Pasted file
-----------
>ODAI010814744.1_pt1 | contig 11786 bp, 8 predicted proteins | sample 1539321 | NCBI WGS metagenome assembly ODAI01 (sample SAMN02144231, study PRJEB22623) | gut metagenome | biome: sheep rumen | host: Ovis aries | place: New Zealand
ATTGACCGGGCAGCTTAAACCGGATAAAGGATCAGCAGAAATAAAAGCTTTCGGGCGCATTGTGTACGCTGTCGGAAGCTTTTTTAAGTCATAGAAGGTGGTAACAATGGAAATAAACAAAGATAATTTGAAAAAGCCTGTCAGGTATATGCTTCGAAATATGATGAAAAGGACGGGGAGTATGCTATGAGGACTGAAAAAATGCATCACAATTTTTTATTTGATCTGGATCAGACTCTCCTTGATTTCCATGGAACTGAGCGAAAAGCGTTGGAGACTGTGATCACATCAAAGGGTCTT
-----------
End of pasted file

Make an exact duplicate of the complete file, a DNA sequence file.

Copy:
>ODAI010814744.1_pt1 | contig 11786 bp, 8 predicted proteins | sample 1539321 | NCBI WGS metagenome assembly ODAI01 (sample SAMN02144231, study PRJEB22623) | gut metagenome | biome: sheep rumen | host: Ovis aries | place: New Zealand
ATTGACCGGGCAGCTTAAACCGGATAAAGGATCAGCAGAAATAAAAGCTTTCGGGCGCATTGTGTACGCTGTCGGAAGCTTTTTTAAGTCATAGAAGGTGGTAACAATGGAAATAAACAAAGATAATTTGAAAAAGCCTGTCAGGTATATGCTTCGAAATATGATGAAAAGGACGGGGAGTATGCTATGAGGACTGAAAAAATGCATCACAATTTTTTATTTGATCTGGATCAGACTCTCCTTGATTTCCATGGAACTGAGCGAAAAGCGTTGGAGACTGTGATCACATCAAAGGGTCTT